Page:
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without the dynamics of relationship within these structures.

Although it could have been expected as a major theme of the conference, one could certainly have hoped that the chapter on education would have contained some comment upon communication. It seems, perhaps, a little unfair to select R. L. Bradly's otherwise excellent and at times amusing chapter for special comment but he mentions a hundred and twenty-five years of teaching which, apparently, has failed to master the techniques of teaching Maori children fluent English. One could perhaps not unreasonably ask for some comment on how teachers communicated with pupils in subjects other than English if they had no firm linguistic basis for such communication. Naturally in these comments on communication I am not concerned only with verbal communication between individuals but also with the problem presented by communities and individuals communicating with administrators, whether the process of communication be verbal or nonverbal.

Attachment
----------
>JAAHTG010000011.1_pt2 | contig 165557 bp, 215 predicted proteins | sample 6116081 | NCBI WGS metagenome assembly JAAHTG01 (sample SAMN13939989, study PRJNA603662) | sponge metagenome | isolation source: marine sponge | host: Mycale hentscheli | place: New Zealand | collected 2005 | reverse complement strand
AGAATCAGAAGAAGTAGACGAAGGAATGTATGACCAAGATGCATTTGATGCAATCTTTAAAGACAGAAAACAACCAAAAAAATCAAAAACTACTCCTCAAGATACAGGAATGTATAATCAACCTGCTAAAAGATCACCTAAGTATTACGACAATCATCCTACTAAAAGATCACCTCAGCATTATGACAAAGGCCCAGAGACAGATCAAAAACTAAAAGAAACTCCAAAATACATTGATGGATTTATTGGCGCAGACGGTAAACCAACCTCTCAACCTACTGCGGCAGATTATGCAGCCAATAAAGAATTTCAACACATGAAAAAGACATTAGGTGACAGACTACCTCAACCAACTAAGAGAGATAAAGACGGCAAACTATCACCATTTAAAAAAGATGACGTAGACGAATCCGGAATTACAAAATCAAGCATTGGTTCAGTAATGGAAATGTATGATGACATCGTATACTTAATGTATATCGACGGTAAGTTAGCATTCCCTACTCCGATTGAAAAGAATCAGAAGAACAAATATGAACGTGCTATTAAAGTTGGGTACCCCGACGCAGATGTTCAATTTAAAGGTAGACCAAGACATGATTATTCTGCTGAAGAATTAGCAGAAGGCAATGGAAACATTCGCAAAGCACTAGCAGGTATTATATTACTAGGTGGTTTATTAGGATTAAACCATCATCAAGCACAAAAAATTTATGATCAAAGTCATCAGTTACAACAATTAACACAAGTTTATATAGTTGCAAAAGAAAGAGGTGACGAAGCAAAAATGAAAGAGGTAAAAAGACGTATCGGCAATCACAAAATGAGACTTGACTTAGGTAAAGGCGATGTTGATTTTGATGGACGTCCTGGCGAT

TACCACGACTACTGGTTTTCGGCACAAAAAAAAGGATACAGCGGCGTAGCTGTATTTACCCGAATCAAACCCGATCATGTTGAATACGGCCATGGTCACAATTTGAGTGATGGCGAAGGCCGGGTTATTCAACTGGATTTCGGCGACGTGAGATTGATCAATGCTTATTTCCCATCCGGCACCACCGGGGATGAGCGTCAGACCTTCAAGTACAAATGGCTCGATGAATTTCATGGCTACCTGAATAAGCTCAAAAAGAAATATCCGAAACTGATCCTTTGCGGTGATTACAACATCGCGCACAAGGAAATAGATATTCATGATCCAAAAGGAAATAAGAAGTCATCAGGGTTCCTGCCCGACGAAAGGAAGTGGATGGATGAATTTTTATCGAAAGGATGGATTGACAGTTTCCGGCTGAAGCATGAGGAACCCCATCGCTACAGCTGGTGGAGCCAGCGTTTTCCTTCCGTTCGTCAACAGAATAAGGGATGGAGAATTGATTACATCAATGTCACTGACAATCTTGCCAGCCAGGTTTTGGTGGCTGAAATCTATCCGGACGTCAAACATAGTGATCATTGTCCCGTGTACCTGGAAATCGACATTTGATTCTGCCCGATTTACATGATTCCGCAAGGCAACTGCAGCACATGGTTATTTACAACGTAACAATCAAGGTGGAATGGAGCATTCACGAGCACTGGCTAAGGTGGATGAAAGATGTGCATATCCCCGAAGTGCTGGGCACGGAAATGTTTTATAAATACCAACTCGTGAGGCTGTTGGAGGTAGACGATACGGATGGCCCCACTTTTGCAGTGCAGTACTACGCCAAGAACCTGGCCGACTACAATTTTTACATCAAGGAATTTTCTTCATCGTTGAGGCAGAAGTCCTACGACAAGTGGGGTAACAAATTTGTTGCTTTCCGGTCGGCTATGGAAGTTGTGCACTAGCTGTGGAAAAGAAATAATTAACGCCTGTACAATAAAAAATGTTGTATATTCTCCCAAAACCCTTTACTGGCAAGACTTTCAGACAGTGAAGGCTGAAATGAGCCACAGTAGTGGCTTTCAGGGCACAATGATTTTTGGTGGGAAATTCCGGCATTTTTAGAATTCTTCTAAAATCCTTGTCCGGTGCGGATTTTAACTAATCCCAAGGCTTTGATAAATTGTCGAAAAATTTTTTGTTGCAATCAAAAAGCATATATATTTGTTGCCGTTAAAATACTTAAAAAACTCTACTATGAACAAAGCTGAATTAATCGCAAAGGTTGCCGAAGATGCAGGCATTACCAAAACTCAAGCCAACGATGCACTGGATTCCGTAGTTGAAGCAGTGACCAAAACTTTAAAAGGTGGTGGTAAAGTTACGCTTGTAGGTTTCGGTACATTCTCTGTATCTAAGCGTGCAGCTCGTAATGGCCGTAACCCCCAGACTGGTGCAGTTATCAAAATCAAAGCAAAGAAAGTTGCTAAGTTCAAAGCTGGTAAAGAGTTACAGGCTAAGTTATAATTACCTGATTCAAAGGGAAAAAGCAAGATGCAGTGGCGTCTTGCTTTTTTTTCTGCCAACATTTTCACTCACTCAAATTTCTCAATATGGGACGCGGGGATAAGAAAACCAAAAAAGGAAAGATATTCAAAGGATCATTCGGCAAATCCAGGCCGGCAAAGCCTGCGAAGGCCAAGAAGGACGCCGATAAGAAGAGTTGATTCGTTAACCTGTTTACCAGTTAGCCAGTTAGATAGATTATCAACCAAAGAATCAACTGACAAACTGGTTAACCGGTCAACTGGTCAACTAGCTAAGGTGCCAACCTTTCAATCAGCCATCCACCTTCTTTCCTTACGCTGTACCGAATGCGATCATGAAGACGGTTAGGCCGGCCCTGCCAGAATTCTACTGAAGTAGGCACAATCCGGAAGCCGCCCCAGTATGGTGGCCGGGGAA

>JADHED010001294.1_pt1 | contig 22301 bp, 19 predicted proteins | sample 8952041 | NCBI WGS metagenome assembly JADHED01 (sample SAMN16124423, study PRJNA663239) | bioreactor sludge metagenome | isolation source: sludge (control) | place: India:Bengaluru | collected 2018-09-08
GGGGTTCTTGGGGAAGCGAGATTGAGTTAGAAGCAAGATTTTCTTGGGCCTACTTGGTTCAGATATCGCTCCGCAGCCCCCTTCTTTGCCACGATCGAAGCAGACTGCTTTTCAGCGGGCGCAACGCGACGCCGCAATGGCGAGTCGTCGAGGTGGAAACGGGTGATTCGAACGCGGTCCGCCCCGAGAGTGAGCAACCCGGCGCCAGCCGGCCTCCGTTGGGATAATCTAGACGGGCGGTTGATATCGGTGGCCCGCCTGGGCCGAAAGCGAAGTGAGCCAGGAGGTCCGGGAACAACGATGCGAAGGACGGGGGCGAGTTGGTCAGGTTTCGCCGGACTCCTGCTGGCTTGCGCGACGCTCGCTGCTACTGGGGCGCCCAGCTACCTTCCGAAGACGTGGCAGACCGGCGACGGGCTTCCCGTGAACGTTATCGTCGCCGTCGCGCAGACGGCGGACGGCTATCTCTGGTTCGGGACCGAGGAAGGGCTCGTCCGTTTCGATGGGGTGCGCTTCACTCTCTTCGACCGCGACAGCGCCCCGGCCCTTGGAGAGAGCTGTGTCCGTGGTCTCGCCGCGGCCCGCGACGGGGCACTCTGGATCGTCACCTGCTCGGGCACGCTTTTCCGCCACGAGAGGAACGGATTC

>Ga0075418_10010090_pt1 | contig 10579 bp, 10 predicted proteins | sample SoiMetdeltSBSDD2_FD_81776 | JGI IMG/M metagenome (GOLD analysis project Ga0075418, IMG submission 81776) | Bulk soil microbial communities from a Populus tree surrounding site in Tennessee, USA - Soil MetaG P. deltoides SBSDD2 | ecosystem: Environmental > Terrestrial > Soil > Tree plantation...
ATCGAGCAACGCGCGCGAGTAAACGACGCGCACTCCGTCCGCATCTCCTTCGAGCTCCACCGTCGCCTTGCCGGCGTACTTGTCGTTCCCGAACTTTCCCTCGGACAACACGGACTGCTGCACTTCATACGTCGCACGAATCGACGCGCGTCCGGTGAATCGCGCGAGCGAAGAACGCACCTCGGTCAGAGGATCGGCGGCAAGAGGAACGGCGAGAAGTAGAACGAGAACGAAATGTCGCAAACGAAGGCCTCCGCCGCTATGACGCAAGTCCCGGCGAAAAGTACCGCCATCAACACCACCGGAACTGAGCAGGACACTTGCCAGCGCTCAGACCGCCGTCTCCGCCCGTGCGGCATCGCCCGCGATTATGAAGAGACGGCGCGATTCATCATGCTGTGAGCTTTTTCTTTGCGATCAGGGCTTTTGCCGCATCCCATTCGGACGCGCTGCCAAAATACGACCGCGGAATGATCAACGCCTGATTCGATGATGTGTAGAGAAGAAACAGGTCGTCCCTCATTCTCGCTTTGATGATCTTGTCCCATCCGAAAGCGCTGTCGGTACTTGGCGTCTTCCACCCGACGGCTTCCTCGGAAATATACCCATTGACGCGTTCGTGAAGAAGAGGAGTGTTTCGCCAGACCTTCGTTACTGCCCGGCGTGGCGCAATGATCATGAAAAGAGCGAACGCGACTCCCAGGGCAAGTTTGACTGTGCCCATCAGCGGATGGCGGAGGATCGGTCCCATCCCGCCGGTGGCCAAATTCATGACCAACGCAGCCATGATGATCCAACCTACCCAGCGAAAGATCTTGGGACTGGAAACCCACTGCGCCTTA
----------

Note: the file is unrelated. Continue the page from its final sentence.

Another omission which I found intriguing was any detailed examination of the functioning of Maori associations, district councils and the New Zealand Maori Council. Here at least is an administrative structure, particularly designed for a multi-racial society, and presumably part of the process by which the Maori people communicate their needs and reactions to Pakeha administrators. As he is part of the administrative chain and therefore may find it difficult to examine the Council and its works objectively, this should not perhaps have been the task of the Secretary for Maori Affairs but it seems particularly unfortunate that a student of public administration was not asked to comment upon this administrative process which has emerged solely from the multi-racial characteristics of our society. In so far as the Council is referred to, it appears in an appendix and as part of L. G. Anderson's chapter in which he uses the function of the New Zealand Maori Council to describe the nature of Maori welfare officers' work.